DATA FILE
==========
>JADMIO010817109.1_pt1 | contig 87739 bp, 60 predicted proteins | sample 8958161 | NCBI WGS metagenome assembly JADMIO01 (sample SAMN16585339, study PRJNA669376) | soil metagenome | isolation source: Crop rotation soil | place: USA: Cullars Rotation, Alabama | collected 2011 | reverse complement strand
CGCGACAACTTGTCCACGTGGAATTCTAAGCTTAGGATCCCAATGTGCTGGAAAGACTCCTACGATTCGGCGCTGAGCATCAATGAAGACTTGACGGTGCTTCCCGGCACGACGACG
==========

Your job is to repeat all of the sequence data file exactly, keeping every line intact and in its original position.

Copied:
>JADMIO010817109.1_pt1 | contig 87739 bp, 60 predicted proteins | sample 8958161 | NCBI WGS metagenome assembly JADMIO01 (sample SAMN16585339, study PRJNA669376) | soil metagenome | isolation source: Crop rotation soil | place: USA: Cullars Rotation, Alabama | collected 2011 | reverse complement strand
CGCGACAACTTGTCCACGTGGAATTCTAAGCTTAGGATCCCAATGTGCTGGAAAGACTCCTACGATTCGGCGCTGAGCATCAATGAAGACTTGACGGTGCTTCCCGGCACGACGACG